SPERI Spotlight: Introducing Professor Michael Jacobs

Our monthly ‘SPERI Spotlight’ series showcases the work of a researcher at SPERI to give an insight into their research. This month we talk to Professor Michael Jacobs, Professorial Fellow at SPERI.

What does your research focus on?

My research explores ideas around paradigm shifts in terms of economic theory, discourse and policy. As an economist, I am struck by the extent to which the discipline is in ferment. The neoclassical economics tradition is under attack for failures of analysis and inadequate policy prescriptions; which has been illuminated in particular since the financial crisis. Yet, there is no emerging consensus on alternative schools of thought- despite the fact that there are many options to explore (including post-Keynesian, feminist, ecological and political economy approaches). Through political economy analysis, I want to move beyond neoliberalism- and to explore how economic theory and policy prescriptions can inform a radical new political project. I’m interested in exploring what that might look like in reality.

What led to your interest in this particular topic?

In analysing the failures of economic policy since the financial crisis- not just financial regulatory failures, but also labour market failures (alongside growing inequality and environmental degradation) I have been struck by the extent to which orthodox economics needs to be challenged at a fundamental level. There are many resources to draw upon from non-orthodox schools of economic thought, but they have little currency both in public policy debates as well as inside mainstream academic departments. This has led me back once again to ecological economics; a sub-set of economics which has been heavily involved in critiques of neoclassical doctrine. There are some interesting parallels between the two, and given the urgent political need to do something about the current failures, I am interested in exploring the creation of alternative models.

What are the challenges involved in conducting research in this area?

Well, this is admittedly an enormous field of inquiry, and I am interested in the whole field of economics and public policy as well as the theoretical underpinnings which implicitly drive various assumptions. Whilst this is almost too large to be manageable as a research project, it is only by looking at the bigger picture that can we address the deep questions of economic thinking which have underpinned neoclassical economics and which will allow us to explore any viable alternative to it. Exploring these questions requires engagement with an enormous academic literature, and seeing the wood for the trees is a challenge.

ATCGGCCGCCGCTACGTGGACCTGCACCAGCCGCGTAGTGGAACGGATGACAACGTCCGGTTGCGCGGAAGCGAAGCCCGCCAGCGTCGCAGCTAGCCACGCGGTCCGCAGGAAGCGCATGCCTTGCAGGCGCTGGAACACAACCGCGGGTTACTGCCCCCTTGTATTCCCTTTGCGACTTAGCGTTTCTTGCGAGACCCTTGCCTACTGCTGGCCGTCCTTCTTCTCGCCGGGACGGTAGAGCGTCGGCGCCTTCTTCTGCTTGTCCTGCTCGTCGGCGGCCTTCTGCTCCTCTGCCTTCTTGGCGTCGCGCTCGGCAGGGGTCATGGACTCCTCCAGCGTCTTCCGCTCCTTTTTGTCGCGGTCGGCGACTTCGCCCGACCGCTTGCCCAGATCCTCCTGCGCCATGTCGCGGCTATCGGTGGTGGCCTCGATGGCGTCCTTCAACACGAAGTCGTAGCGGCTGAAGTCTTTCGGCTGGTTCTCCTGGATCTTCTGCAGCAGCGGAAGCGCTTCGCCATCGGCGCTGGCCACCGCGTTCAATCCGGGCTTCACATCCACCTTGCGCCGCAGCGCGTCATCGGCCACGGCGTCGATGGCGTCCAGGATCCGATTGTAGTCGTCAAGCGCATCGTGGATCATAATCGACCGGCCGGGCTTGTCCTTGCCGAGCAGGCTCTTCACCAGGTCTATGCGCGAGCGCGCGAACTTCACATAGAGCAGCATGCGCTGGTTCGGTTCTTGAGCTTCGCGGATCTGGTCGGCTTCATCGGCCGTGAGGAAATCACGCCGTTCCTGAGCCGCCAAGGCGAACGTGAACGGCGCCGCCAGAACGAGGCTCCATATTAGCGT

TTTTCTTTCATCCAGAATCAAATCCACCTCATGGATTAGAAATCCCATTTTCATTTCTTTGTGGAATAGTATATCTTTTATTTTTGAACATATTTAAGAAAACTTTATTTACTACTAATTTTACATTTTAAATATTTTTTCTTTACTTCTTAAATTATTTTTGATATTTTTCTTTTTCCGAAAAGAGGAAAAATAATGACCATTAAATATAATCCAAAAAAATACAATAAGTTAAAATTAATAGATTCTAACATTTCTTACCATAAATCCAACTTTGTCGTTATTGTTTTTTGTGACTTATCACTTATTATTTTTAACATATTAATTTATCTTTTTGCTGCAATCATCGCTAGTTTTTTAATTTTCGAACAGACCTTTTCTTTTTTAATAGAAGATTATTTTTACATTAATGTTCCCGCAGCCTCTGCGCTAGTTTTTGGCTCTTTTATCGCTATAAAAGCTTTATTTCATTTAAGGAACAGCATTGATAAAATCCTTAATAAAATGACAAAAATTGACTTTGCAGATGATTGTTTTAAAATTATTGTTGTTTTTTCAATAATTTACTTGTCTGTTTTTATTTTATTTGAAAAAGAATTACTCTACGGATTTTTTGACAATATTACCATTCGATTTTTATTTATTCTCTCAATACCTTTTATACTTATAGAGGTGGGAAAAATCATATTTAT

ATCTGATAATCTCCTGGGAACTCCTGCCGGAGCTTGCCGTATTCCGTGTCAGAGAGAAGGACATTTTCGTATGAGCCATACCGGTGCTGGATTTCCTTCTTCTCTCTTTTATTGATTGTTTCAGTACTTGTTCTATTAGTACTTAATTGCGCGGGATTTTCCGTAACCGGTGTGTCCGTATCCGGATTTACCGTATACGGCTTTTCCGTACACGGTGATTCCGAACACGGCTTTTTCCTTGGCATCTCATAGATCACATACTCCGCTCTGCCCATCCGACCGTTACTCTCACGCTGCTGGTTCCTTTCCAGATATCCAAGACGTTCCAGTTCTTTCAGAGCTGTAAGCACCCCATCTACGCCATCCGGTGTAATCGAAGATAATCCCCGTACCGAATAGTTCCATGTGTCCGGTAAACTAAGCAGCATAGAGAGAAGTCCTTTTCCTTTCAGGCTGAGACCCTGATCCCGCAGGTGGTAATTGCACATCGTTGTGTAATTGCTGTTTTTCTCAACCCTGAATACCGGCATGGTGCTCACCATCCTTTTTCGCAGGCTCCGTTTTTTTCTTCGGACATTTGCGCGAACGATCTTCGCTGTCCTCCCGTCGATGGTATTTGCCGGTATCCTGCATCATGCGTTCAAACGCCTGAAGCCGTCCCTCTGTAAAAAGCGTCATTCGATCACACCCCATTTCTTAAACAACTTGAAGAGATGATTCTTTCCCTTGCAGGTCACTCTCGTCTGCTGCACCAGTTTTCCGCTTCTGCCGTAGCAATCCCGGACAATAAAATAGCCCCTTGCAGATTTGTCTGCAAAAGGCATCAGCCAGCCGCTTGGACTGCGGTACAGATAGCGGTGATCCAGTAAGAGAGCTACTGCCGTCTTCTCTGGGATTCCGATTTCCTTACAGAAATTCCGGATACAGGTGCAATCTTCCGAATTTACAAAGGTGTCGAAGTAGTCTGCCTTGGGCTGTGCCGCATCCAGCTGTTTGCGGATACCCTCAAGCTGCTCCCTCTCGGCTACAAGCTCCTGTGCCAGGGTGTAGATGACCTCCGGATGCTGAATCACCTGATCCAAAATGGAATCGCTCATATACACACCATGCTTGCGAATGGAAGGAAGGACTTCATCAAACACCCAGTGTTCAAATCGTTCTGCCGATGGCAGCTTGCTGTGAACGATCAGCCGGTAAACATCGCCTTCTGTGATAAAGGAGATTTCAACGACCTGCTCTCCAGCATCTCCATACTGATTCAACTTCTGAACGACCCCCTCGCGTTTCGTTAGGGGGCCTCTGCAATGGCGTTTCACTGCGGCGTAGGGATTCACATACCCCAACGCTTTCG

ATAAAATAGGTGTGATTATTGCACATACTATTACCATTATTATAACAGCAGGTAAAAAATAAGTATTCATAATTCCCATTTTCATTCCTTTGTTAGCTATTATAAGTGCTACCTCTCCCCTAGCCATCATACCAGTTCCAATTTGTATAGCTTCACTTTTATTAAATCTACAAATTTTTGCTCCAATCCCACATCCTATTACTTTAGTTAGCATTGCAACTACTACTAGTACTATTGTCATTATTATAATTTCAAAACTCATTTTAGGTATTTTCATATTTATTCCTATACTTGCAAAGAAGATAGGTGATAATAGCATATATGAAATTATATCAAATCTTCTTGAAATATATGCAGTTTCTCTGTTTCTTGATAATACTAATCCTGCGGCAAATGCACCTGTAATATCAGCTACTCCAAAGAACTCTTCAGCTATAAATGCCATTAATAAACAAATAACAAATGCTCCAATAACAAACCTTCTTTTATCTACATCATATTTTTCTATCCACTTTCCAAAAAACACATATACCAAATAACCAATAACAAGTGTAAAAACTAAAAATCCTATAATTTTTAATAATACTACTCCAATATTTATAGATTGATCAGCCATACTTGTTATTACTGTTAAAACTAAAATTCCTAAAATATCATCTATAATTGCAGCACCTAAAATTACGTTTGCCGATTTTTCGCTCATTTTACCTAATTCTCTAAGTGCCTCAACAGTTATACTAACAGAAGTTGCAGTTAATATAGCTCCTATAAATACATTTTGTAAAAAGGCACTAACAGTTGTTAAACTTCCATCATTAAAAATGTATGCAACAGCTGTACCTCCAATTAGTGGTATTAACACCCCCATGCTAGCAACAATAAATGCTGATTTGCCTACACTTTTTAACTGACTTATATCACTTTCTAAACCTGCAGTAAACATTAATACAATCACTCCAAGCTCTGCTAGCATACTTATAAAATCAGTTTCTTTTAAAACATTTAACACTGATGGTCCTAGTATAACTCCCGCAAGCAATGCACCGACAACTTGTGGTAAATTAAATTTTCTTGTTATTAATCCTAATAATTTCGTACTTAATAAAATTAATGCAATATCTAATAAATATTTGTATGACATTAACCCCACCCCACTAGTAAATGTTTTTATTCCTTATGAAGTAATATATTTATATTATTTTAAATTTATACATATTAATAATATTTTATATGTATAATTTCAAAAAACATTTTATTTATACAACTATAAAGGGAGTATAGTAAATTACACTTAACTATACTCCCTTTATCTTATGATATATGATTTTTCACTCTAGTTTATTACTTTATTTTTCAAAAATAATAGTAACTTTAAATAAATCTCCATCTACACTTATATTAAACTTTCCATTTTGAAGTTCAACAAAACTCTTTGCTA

What have you been most surprised by during your research?

I have been struck by the level of disagreement amongst economists who sit in the progressive tradition of public policy and who are otherwise united in their belief that neoliberal economic policy is wrong. The tension rests in the fact that their analysis of the theoretical problem is different. Some feel that a fundamental paradigm shift from the neoclassical model is needed, while others feel that this isn’t required and that you can develop different public policy options out of a more sophisticated, yet still neoclassical approach. My original assumption that we needed something entirely new has been challenged by economists I respect. Bearing this in mind, part of my work will now be to explore and consider how far these two positions represent fundamental differences, and how far they might be reconcilable. I am interested in exploring this both at the theoretical and public policy levels and I am very interested in bringing economists together to answer these questions.

What does being a member of SPERI mean to you?

At an intellectual level, the breadth of SPERI’s interests across all aspects of political economy makes it a very stimulating place to work. I’ve learnt a lot simply by talking to people here, as well as by attending our regular seminars and engaging with other peoples research. At the same time, I am pleased to work at a research institute which is committed to taking research outside of the academy, and which seeks to influence policy makers. SPERI’s aims and ambitions therefore fit my own ethos. I also find SPERI a friendly and supportive place to work.

Michael Jacobs held his inaugural lecture at the University of Sheffield on the 22nd May this year.

Read recent blogs written by Michael, including his latest set of blogs on the Green New Deal here and here.